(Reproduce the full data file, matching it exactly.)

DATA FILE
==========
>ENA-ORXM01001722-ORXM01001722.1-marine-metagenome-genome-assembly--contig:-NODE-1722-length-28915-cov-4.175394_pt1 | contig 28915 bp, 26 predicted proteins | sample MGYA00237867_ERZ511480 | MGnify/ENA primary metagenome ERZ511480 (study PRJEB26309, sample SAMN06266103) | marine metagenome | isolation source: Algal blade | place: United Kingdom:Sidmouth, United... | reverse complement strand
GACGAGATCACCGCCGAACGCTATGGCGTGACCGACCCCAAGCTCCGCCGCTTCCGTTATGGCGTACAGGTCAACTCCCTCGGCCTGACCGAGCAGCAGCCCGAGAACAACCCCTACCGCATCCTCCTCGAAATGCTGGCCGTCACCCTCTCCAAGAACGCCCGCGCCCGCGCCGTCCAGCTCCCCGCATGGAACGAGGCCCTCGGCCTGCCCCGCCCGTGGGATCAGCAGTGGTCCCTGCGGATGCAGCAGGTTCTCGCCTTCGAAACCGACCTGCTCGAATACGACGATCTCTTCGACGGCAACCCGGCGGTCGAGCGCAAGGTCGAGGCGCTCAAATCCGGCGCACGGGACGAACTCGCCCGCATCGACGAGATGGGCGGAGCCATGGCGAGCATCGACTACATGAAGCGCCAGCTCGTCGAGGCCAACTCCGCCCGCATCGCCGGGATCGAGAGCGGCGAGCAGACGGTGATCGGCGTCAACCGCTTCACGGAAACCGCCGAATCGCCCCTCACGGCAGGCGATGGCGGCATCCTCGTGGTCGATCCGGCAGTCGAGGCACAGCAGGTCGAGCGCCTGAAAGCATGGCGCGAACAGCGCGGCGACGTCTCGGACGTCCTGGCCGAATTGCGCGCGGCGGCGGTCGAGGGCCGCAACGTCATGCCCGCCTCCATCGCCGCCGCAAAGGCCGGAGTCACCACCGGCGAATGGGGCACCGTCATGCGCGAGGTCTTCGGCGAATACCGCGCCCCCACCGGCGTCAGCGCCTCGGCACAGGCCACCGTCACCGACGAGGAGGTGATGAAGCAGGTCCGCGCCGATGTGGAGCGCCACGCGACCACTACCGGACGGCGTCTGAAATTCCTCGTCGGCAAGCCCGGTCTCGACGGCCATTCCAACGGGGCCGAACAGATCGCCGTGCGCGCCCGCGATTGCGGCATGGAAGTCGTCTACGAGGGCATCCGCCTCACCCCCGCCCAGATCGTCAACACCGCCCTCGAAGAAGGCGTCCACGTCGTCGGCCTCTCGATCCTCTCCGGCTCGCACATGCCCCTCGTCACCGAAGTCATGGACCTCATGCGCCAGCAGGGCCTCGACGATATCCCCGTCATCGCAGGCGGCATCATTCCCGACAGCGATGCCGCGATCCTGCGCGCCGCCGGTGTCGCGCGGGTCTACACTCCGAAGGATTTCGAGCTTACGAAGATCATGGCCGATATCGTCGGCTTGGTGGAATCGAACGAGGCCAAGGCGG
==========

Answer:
>ENA-ORXM01001722-ORXM01001722.1-marine-metagenome-genome-assembly--contig:-NODE-1722-length-28915-cov-4.175394_pt1 | contig 28915 bp, 26 predicted proteins | sample MGYA00237867_ERZ511480 | MGnify/ENA primary metagenome ERZ511480 (study PRJEB26309, sample SAMN06266103) | marine metagenome | isolation source: Algal blade | place: United Kingdom:Sidmouth, United... | reverse complement strand
GACGAGATCACCGCCGAACGCTATGGCGTGACCGACCCCAAGCTCCGCCGCTTCCGTTATGGCGTACAGGTCAACTCCCTCGGCCTGACCGAGCAGCAGCCCGAGAACAACCCCTACCGCATCCTCCTCGAAATGCTGGCCGTCACCCTCTCCAAGAACGCCCGCGCCCGCGCCGTCCAGCTCCCCGCATGGAACGAGGCCCTCGGCCTGCCCCGCCCGTGGGATCAGCAGTGGTCCCTGCGGATGCAGCAGGTTCTCGCCTTCGAAACCGACCTGCTCGAATACGACGATCTCTTCGACGGCAACCCGGCGGTCGAGCGCAAGGTCGAGGCGCTCAAATCCGGCGCACGGGACGAACTCGCCCGCATCGACGAGATGGGCGGAGCCATGGCGAGCATCGACTACATGAAGCGCCAGCTCGTCGAGGCCAACTCCGCCCGCATCGCCGGGATCGAGAGCGGCGAGCAGACGGTGATCGGCGTCAACCGCTTCACGGAAACCGCCGAATCGCCCCTCACGGCAGGCGATGGCGGCATCCTCGTGGTCGATCCGGCAGTCGAGGCACAGCAGGTCGAGCGCCTGAAAGCATGGCGCGAACAGCGCGGCGACGTCTCGGACGTCCTGGCCGAATTGCGCGCGGCGGCGGTCGAGGGCCGCAACGTCATGCCCGCCTCCATCGCCGCCGCAAAGGCCGGAGTCACCACCGGCGAATGGGGCACCGTCATGCGCGAGGTCTTCGGCGAATACCGCGCCCCCACCGGCGTCAGCGCCTCGGCACAGGCCACCGTCACCGACGAGGAGGTGATGAAGCAGGTCCGCGCCGATGTGGAGCGCCACGCGACCACTACCGGACGGCGTCTGAAATTCCTCGTCGGCAAGCCCGGTCTCGACGGCCATTCCAACGGGGCCGAACAGATCGCCGTGCGCGCCCGCGATTGCGGCATGGAAGTCGTCTACGAGGGCATCCGCCTCACCCCCGCCCAGATCGTCAACACCGCCCTCGAAGAAGGCGTCCACGTCGTCGGCCTCTCGATCCTCTCCGGCTCGCACATGCCCCTCGTCACCGAAGTCATGGACCTCATGCGCCAGCAGGGCCTCGACGATATCCCCGTCATCGCAGGCGGCATCATTCCCGACAGCGATGCCGCGATCCTGCGCGCCGCCGGTGTCGCGCGGGTCTACACTCCGAAGGATTTCGAGCTTACGAAGATCATGGCCGATATCGTCGGCTTGGTGGAATCGAACGAGGCCAAGGCGG